• Fabian E. Diefenbach


Public sector organizations, government-owned and government- funded organizations (Rainey, 2009, p. 80; Section 3.1.1), form an important part of our society. This is evident from the facts that government provides one in seven jobs and its expenditures range from 30% to 55% of GDP in the OECD countries (OECD, 2009, pp. 52–67) – over and above the public social functions. Organizations in this sector, like many other organizations, face the challenge to act in changing environments with increasingly high expectations (Schedler & Proeller, 2003, pp. 26–31). Peter Drucker (1985, p. 177) is not the only one to issue a call for entrepreneurship in order to address these challenges. Similar requests have been voiced in different contexts and cultures in the past decades (Bellone & Goerl, 1992; Currie, Humphreys, Ucbasaran, & McManus, 2008; Lewis, 1980; Meynhardt & Metelmann, 2009; Morris & Jones, 1999; Osborne & Gaebler, 1992).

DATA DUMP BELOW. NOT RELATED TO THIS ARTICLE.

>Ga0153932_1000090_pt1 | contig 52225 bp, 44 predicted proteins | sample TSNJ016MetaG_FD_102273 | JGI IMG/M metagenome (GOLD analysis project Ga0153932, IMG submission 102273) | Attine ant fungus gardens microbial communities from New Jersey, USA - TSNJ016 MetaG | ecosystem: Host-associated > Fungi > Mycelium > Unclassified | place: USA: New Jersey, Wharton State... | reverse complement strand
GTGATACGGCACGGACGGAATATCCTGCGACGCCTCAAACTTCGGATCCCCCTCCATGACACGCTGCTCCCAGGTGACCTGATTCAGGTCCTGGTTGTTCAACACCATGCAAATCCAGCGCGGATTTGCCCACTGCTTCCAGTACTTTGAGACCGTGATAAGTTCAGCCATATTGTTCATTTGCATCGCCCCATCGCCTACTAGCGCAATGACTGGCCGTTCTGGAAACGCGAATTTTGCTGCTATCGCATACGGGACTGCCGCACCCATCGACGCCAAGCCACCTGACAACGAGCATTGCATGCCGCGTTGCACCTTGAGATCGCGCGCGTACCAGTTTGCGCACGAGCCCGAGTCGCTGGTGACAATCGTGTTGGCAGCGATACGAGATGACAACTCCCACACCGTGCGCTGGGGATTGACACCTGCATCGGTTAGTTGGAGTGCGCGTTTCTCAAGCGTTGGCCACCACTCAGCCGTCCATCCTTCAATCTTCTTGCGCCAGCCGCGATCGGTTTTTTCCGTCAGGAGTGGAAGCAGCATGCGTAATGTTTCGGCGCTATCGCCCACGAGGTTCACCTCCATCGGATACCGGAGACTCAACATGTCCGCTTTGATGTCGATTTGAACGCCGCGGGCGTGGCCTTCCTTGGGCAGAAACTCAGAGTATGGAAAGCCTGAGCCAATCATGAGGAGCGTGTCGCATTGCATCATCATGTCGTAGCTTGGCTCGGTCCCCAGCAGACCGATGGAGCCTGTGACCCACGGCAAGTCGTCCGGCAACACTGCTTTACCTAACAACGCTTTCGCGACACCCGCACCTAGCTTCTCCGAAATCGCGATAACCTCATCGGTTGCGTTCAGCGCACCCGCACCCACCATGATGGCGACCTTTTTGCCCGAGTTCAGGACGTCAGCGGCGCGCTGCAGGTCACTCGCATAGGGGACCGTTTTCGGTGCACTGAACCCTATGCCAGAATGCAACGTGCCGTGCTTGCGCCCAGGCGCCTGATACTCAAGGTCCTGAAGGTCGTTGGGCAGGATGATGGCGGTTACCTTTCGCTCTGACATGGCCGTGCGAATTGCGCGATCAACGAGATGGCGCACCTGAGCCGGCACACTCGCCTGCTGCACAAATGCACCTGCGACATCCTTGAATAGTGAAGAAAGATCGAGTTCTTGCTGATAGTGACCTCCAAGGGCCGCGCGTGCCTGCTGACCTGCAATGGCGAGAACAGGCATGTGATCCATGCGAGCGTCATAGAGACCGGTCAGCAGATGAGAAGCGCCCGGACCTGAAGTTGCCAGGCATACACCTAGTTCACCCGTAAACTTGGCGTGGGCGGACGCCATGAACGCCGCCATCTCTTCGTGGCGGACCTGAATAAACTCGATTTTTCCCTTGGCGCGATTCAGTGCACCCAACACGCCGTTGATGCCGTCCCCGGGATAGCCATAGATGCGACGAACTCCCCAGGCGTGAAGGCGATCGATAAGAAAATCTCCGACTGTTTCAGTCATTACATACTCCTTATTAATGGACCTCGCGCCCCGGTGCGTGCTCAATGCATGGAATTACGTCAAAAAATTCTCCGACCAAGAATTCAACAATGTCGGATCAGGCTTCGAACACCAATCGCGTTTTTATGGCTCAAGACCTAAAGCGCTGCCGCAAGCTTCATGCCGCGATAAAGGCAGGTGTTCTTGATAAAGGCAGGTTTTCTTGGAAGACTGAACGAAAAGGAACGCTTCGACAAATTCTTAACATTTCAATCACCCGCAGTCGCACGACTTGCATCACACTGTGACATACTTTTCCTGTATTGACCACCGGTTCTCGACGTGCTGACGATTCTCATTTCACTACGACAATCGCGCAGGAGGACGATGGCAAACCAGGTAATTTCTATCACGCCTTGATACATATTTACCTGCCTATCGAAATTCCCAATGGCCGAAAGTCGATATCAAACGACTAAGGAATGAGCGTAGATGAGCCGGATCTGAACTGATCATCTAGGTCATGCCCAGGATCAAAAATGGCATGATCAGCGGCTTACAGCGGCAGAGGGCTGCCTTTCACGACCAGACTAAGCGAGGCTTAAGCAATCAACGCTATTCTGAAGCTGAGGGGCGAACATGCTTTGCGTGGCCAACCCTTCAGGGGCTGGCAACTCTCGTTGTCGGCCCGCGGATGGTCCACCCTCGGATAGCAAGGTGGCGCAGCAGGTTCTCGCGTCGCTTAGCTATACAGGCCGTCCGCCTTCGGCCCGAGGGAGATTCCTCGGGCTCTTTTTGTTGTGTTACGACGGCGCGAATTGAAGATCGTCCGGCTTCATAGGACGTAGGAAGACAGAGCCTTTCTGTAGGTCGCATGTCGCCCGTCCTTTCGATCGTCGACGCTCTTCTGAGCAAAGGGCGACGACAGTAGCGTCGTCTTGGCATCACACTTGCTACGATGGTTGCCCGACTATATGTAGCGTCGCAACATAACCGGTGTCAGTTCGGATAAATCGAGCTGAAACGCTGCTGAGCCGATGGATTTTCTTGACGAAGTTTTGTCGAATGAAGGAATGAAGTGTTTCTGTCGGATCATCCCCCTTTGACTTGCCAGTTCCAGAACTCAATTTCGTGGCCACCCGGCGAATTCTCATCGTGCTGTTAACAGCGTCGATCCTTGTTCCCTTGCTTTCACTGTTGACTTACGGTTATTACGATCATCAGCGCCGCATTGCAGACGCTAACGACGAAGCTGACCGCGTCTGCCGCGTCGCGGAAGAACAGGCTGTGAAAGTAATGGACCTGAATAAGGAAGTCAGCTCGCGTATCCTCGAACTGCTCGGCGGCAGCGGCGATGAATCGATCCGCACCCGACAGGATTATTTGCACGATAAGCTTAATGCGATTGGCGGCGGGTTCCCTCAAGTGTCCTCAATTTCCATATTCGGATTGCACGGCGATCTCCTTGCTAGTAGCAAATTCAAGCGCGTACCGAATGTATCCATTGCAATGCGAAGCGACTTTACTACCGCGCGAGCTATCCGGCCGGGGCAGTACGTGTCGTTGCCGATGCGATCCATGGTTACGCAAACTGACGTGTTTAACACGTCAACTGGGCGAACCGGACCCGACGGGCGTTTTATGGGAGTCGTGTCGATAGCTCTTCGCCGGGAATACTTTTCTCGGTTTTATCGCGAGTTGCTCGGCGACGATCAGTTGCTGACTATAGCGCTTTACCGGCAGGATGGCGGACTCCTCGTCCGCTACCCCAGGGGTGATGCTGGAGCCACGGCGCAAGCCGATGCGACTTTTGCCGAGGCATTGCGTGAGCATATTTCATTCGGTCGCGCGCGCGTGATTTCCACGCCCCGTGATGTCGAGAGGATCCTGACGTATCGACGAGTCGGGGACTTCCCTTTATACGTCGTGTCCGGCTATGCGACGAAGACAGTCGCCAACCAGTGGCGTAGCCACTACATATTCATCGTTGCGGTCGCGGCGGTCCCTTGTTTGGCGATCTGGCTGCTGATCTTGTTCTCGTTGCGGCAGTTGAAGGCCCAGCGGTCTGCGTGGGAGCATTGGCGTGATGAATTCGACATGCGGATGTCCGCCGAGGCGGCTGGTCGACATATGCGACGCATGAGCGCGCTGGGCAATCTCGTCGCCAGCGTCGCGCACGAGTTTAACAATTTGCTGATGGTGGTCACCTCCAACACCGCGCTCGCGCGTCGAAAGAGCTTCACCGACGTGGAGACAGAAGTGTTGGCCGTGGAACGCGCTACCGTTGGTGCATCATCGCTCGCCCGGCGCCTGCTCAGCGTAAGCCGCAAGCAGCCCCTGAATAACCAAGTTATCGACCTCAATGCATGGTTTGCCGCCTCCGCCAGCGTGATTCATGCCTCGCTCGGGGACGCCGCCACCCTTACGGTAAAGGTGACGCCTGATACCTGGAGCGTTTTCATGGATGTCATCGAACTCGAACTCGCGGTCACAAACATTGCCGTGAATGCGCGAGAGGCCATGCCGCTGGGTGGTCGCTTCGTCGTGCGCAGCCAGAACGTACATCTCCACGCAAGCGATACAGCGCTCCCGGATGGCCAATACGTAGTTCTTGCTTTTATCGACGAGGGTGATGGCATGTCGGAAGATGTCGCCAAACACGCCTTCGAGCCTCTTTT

Public Sector Entrepreneurial Orientation Middle Manager Research Stream Corporate Entrepreneurship 


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© Gabler Verlag | Springer Fachmedien Wiesbaden GmbH 2011

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  • Fabian E. Diefenbach

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